“Public-Private Agricultural Advisory Systems – Lessons for Africa”

10.06.2011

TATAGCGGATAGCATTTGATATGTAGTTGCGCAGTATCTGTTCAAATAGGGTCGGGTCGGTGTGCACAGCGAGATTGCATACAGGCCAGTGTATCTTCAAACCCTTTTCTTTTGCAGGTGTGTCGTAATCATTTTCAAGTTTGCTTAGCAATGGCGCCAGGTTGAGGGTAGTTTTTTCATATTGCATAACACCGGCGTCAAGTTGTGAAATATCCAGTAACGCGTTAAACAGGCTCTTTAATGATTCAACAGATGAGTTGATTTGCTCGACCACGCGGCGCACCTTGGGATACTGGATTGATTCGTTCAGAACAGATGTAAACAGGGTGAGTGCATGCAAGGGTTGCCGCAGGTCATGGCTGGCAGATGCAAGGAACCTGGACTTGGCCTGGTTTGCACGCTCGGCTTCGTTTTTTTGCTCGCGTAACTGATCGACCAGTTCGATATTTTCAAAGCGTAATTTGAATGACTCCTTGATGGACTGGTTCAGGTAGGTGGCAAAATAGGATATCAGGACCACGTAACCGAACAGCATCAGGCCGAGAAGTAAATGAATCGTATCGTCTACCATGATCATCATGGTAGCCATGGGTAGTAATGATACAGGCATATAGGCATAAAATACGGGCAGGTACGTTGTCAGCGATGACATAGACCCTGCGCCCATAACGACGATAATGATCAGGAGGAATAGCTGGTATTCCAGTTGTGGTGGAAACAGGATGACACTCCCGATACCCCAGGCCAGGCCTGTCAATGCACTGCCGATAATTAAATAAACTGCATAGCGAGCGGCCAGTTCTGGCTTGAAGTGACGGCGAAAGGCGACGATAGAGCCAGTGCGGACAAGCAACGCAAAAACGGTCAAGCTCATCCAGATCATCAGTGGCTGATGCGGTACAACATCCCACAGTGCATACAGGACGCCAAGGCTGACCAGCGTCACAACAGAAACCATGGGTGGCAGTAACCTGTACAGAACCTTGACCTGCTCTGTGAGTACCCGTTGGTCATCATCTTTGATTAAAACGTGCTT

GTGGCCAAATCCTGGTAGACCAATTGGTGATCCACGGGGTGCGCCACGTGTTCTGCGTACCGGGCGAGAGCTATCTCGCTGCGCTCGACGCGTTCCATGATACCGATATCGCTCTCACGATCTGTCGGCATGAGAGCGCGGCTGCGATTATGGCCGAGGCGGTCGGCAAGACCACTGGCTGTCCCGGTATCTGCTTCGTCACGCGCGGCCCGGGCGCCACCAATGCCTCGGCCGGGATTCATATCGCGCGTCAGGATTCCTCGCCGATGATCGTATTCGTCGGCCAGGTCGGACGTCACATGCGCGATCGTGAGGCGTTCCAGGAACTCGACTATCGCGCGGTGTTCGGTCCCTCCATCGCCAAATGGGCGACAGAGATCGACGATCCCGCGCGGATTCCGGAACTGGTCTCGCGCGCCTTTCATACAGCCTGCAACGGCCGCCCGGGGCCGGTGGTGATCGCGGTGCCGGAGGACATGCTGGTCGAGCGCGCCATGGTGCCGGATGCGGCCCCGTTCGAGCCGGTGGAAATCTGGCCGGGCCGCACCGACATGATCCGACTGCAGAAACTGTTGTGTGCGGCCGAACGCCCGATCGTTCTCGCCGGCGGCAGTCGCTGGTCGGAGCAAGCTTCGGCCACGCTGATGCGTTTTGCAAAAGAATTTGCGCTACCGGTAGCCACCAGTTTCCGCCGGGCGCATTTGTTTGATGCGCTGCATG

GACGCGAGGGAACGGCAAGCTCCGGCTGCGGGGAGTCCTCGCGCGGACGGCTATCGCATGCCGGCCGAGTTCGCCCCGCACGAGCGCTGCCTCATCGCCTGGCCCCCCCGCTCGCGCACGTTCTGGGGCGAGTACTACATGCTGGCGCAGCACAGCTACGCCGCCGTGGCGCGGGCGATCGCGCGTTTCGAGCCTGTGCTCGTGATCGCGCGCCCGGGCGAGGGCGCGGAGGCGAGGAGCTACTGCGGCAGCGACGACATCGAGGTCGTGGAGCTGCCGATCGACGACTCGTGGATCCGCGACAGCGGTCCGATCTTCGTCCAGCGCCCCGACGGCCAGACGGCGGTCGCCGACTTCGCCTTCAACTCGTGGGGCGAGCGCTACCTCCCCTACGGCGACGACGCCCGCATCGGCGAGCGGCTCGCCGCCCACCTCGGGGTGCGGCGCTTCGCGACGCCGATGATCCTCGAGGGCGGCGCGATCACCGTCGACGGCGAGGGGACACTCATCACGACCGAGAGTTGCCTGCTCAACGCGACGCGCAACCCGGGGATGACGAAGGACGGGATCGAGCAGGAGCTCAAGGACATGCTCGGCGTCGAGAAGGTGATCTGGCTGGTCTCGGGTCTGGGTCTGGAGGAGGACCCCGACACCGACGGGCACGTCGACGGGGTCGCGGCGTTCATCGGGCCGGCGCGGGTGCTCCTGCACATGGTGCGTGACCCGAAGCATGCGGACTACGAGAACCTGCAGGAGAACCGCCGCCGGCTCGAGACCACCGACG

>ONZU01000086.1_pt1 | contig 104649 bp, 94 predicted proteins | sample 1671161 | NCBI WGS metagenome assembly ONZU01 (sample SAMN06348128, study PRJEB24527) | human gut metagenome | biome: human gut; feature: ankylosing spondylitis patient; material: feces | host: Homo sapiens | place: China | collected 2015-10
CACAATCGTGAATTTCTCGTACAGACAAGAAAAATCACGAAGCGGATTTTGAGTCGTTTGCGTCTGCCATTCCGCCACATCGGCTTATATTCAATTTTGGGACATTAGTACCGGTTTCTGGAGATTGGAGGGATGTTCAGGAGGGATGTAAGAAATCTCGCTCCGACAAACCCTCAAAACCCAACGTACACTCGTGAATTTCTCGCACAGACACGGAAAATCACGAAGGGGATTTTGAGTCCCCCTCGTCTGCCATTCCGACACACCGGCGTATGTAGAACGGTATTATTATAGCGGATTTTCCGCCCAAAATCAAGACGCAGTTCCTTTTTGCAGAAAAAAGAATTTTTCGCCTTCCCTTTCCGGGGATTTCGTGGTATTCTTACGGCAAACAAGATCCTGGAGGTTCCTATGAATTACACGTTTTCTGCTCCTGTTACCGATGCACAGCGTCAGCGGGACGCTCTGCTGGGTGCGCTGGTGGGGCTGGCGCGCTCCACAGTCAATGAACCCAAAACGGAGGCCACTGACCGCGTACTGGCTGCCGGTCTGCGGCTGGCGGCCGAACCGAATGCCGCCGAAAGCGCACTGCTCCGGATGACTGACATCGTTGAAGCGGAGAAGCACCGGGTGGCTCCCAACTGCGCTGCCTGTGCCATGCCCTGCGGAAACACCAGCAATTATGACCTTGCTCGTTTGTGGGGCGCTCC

An International Consultative Workshop held in Accra / Ghana (April 2011) The workshop in Accra brought together professionals from Africa and beyond to discuss successes, failures and implications for Ghana of combining public and private efforts in agricultural extension. Major lessons of the workshop were that effectiveness and efficiency of extension increased globally where governments shifted from being the sole provider towards developing more pluriform extension systems. However, to reach especially poorer segments of the farming community, government funds, but not necessarily government service provision, are still required. Experience shows that agricultural advisory services need to be fee-based and demand-driven in order to be sustainable. In addition, extension can only be effective if provided jointly with support services like quality input supply and credit. Connecting farmers to markets needs market-oriented advisory services, with extension staff having a commercial background and business mind-set which provides excellent opportunity for public-private partnerships. This development is only possible with strong policy support from government and an enabling environment. Since 2009 AFC has been an implementing partner of the GIZ supported “Market Oriented Agriculture Program (MOAP)” in Ghana, which, among others, supports farmers and processors in various fruit production and processing value chains. With its mandate to strengthen Ghanaian farmer-based organisations in the fruit sector, AFC together with GIZ organised an International Consultative Workshop on Public-Private Agricultural Advisory Systems in Africa from 6 to 8 April 2011 in Accra. The purpose of this three-day event was to distil lessons for Ghana in the frame of developing public-private partnerships in agricultural extension. In his opening speech Nii Amasah Namoale, Deputy Minister of Food and Agriculture, stressed the need for Ghana to adopt new approaches in farming to meet the challenges of rapidly expanding populations and decreasing availability of agriculturally productive lands. "The role of the extension service is instrumental to assist the producers and others in the value chain to satisfy consumer demand trends and also to face the increasing competitive and emerging challenges in the context of regional and international trade liberalisation," the Deputy Minister said. At the same time he pointed out that in the future it was difficult to bear the entire cost of effective extension service delivery. This statement follows a global trend from government being the sole provider of agricultural advisory services towards pluriform extension systems resulting in increased effectiveness and efficiency. Experts from Ghana, Nigeria, Uganda, Cameroon, Zimbabwe, Germany, The Netherlands, Denmark, US, Canada and the Kyrgyz Republic were therefore discussing best-practice examples as well as failures of public-private partnership extension service delivery. The model of the TES Centre in Kyrgyzstan, which was born out of an AFC-implemented project in 1997, shows that private organisations specialised in agricultural advisory services can play an important role in the sustainability of extension systems if they endeavour from the beginning to recover as many costs of their work as possible. The TES model has been successful because it effectively joined extension with support services like quality input supply and credit. Examples from India (private-public partnership projects), Germany (privatisation of advisory services), Uganda (decentralisation of decision-making in state extension) and Ghana (private extension in commercial maize farming and organic cocoa production and well as State cocoa extension in partnership with large private buyers) gave food for fruitful discussions about strengths and weaknesses of both private and public actors in agricultural extension and led to some basic and hands-on recommendations for the design of an effective and efficient advisory system in Ghana. The about sixty participants, mostly practitioners in extension as well as representatives from research and government, connected numerous opportunities with a public-private partnership extension system which is supposed to increase the extension coverage in the country and lead to a greater quality and a higher efficiency of rendered services through enhanced competition between providers. Farmers will start to demand quality as they will have to pay for services they receive provided that all actors – government and donors – agree on the principle of cost-sharing with the beneficiary. It was agreed during the workshop that only fee-based agricultural advisory services can be demand-driven and sustainable. At the same time, many participants preferred result-oriented payment schemes in which a part of the payment is determined by whether or not the advisory input achieves a visible success. However, experience tells that the farmers’ willingness to pay for extension is low when the entire payment is made after harvest when the crop is sold. A trust fund in which farmers would have to pay when receiving services is therefore the preferred solution. If extension yields less than promised, some of the funds might then be returned to the farmer. The role of the government in a public-private partnership is to build an environment in which a plurality of service providers can thrive. Special attention should be given to those service providers who have vested interests in the long-term success of the consultation they are providing. Champion farmers for example could provide good services to their peers as this might strengthen their market position enabling them to control a larger share of production. One could also support processors to provide embedded services to farmers, which in return gives them the assurance of more reliable supply with raw material. A loose network or a formal association of private service providers was deemed necessary for any interaction with the State. Government funds, but not necessarily government service provision, are still very much required to finance agricultural extension and especially to reach the poorer segments of the farming community. This could be done via mandates which the Ministry of Agriculture issues for accredited private service providers and which are paid according to clearly defined, success-oriented indicators. Donors may also decide to buy into this concept of private-public partnerships and issue mandates at terms that are comparable to those of the government. Some participants even preferred to have only one contracting agency per district or region which would issue mandates – either funded by government or by donors. From the Ugandan example it was deduced that procurement, funding and quality assurance should best be decided on the district level with a strong farmer involvement in committees that have a say in both – extension services provided by private as well as public actors. The role of the State is also to train extensionists and perhaps even to issue certificates for recognised advisors with which they are eligible to work within State mandates. At the end the Ministry of Agriculture should have at its disposal a good database of experts in different fields. The deliberate employment of young graduates as extensionists and the use of the Ghanaian National Service as an entry gate into extension were mentioned as a valuable opportunity. Young professionals have the ability to use the broad range of internet resources available in English. As a backstopping tool for advisors, an internet-based agricultural knowledge centre could be established at the national level. For market-oriented advisory services that connect farmers to markets extension staff with a commercial background and business mind-set is needed. This again provides excellent opportunity for public-private partnerships. There were also a number of risks that have been associated with public-private affiliations in extension. On the one side a possible lack of long-term government commitment to support private extension was feared as well as the disadvantages of strong donor dependency and the danger of “donor fatigue” half-way through the reform process. On the other side, participants realised that there are only very few private service providers in the country who are specialised in agricultural extension. The majority of NGOs and private local consulting firms offer all kinds of services from health and education to relief – being totally dependent on donor funds. They do not yet perceive extension as a service which can be paid for by the beneficiaries – farmers, traders, processors. Some private service providers presently simply do not have the capacity for professional consultancy, and it was seen as a risk that they may poach skilled extensionists from the State extension service in order to build up their own capacity. In addition, commodity-related extension in the frame of value chain support may lead to the negligence of other crops, often staple crops, which are equally important for the farmers’ livelihoods. The Workshop ended with the affirmation to continue the public-private dialogue on extension in Ghana on all levels, from the district to the national level. It was proposed to start with platforms including government representatives, private service providers and value chain actors at the district level for such discussions. It was also deemed necessary to include the donor community in talks on extension reform. That being said, the entire process needs strong policy support from government.